In July 2020 the Financial Conduct Authority (FCA) in the United Kingdom estimated that 3.86% of the general population now owned Bitcoin or an equivalent cryptocurrency. That is 1.9 million UK adults. In the USA it is estimated that 11% of Americans hold cryptocurrency. Bitcoin has become mainstream as companies including Tesla, Square and PayPal have become ‘whales’ in the market by buying up 70% of the new supply of Bitcoin.
Between 800 and 900 Bitcoin are added to the market on a daily basis according to data firm Messari. Only 21 million Bitcoin can ever be mined (created), which gives it the same scarcity value as assets like gold. The unique Bitcoin process of ‘halving’, whereby for every 210,000 blocks that are mined the rate at which new Bitcoin are released is cut in half, means new supply is contracting as new demand surges.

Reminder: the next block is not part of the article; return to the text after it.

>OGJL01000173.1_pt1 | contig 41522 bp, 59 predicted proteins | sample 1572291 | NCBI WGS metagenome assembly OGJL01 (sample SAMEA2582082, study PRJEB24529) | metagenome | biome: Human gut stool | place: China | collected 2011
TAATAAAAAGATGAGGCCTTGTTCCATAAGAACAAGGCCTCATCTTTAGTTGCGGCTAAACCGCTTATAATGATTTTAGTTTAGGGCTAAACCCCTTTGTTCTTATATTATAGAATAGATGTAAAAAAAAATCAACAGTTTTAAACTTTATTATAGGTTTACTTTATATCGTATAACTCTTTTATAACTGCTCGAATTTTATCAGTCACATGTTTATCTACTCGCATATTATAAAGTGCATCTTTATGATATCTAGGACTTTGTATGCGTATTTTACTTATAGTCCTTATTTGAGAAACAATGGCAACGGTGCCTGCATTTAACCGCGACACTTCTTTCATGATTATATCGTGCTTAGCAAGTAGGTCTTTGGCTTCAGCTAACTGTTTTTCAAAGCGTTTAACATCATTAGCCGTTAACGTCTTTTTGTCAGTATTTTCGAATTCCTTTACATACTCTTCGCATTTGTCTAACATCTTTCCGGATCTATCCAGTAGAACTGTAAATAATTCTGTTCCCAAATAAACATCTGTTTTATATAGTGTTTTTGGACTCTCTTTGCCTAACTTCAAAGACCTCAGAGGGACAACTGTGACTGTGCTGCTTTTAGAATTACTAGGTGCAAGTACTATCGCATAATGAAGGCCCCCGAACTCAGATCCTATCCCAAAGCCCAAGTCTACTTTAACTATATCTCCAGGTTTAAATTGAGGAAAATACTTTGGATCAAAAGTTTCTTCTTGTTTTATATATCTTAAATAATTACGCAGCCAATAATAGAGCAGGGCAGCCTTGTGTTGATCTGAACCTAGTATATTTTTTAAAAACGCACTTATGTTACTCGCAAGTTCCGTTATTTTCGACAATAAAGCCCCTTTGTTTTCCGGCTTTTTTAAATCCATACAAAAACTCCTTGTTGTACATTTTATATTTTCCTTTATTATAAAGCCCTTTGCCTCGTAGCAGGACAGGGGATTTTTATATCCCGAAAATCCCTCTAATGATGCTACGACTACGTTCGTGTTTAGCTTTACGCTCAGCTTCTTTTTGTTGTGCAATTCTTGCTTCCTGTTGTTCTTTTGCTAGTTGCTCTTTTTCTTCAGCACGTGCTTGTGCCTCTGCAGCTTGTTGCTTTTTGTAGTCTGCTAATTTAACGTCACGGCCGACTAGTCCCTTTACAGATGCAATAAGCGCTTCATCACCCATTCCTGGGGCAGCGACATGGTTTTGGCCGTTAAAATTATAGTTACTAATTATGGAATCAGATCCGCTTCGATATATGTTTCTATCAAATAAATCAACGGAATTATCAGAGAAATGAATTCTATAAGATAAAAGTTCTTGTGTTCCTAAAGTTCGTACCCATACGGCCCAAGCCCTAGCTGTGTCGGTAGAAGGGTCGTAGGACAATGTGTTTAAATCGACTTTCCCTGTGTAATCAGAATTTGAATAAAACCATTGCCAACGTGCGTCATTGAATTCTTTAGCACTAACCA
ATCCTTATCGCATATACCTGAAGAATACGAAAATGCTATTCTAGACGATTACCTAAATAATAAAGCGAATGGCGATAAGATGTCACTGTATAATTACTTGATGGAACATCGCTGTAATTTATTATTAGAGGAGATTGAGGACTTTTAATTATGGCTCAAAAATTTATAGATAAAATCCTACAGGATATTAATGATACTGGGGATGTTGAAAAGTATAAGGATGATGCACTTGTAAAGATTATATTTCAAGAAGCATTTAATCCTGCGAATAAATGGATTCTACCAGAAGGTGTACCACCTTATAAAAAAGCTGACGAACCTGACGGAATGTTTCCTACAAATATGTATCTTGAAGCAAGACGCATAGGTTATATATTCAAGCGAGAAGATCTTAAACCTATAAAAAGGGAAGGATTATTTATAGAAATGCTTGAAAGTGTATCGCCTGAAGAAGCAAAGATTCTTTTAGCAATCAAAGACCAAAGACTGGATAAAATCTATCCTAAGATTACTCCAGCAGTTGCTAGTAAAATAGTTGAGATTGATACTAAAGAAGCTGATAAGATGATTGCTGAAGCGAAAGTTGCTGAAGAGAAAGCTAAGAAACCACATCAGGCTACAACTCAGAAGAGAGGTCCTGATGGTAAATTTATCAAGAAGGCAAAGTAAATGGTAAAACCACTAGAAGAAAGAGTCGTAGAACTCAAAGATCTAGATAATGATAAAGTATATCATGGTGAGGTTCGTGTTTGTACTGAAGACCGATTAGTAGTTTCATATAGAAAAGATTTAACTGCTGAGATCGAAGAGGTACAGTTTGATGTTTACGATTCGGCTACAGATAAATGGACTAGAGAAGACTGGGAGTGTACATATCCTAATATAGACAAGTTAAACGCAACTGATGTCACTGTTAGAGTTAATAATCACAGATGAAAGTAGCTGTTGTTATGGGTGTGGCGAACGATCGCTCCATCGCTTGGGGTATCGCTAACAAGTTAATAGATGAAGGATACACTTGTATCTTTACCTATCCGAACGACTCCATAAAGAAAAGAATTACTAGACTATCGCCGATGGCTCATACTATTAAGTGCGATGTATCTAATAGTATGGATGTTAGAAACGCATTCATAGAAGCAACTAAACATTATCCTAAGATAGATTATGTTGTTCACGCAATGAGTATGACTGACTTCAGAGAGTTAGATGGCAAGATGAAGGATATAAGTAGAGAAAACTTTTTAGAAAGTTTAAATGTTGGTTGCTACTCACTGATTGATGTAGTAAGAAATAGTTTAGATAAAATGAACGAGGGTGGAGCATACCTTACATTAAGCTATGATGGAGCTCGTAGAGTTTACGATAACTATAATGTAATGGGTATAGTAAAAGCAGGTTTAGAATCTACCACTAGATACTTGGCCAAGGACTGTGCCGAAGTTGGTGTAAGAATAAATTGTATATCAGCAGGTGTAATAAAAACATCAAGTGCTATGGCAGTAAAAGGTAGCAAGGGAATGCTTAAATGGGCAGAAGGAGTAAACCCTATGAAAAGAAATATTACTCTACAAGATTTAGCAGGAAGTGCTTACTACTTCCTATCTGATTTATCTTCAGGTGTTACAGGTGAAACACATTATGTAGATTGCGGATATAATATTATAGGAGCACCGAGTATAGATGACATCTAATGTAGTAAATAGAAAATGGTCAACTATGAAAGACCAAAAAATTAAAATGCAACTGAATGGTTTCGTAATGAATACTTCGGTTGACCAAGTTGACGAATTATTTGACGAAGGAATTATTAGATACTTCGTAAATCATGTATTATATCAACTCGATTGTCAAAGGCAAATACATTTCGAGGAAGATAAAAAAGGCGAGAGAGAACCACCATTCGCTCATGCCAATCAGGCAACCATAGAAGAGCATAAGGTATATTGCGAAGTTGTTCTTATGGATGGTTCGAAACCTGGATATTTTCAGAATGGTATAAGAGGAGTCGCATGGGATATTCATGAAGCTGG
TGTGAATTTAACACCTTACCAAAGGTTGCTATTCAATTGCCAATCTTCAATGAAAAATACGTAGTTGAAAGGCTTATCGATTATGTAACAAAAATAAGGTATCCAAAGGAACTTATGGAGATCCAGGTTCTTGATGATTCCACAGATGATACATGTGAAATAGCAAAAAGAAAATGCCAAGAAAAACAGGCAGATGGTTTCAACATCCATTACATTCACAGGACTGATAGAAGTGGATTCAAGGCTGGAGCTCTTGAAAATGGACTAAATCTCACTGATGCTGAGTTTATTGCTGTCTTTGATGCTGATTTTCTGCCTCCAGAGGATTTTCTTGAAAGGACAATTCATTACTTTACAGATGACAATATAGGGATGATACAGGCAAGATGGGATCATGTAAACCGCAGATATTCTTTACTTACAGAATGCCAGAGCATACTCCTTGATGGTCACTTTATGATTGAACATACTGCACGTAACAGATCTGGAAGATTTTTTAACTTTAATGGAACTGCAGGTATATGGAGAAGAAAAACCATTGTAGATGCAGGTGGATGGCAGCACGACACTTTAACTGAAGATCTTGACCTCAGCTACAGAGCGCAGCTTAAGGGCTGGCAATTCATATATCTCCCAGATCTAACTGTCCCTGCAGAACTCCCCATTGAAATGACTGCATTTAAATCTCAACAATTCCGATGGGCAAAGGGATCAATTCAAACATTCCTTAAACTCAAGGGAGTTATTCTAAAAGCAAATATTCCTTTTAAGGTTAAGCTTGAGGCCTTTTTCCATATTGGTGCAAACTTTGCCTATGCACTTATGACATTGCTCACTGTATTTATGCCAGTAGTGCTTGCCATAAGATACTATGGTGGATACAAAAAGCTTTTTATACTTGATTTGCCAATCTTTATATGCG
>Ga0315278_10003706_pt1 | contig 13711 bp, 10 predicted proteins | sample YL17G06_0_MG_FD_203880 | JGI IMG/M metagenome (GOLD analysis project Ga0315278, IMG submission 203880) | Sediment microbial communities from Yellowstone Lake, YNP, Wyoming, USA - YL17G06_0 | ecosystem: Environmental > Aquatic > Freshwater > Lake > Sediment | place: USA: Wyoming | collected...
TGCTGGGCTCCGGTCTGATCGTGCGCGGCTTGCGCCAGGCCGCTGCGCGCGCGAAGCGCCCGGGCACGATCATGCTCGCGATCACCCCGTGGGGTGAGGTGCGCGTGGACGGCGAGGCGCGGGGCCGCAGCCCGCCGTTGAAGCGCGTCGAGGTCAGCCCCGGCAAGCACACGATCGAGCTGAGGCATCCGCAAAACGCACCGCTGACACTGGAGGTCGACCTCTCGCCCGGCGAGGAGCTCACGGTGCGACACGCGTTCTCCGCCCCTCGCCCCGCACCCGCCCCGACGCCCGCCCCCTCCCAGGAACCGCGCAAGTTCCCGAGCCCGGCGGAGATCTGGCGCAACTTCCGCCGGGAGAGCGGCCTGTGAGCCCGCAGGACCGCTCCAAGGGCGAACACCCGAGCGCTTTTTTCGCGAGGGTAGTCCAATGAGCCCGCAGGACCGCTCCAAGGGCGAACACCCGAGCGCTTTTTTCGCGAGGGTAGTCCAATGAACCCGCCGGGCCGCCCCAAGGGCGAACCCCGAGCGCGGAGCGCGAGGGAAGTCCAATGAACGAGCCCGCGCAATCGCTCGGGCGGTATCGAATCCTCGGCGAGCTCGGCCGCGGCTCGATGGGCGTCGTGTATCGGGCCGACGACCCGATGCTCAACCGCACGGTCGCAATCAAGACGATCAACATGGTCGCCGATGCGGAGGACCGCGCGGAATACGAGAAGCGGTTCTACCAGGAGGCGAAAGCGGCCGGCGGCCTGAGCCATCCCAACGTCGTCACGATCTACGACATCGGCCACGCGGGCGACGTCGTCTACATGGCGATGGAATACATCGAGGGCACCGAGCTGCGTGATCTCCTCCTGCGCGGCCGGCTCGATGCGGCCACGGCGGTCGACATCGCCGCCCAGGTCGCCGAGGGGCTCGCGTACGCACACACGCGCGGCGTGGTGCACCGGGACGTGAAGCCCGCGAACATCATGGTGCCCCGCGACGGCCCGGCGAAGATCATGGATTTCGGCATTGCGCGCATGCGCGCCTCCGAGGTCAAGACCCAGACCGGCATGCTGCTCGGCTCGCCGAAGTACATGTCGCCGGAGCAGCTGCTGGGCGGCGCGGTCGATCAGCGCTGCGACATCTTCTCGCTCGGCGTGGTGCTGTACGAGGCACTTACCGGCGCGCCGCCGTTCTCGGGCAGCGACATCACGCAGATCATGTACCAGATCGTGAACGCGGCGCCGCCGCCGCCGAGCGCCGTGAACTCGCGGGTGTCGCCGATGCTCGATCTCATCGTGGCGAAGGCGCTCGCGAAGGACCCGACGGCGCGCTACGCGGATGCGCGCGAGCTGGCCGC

Yet opinions on Bitcoin as an investment class, or as a ‘safe haven’ equivalent to gold, remain polarised. In October 2020 the FCA in the United Kingdom banned the sale of crypto derivatives to retail investors, citing their extreme volatility. Yet with Bitcoin ETFs already listed in Germany and Switzerland, the UK may soon change its position. The challenge for highly–sophisticated investors is to navigate this frontier and high-risk investment class.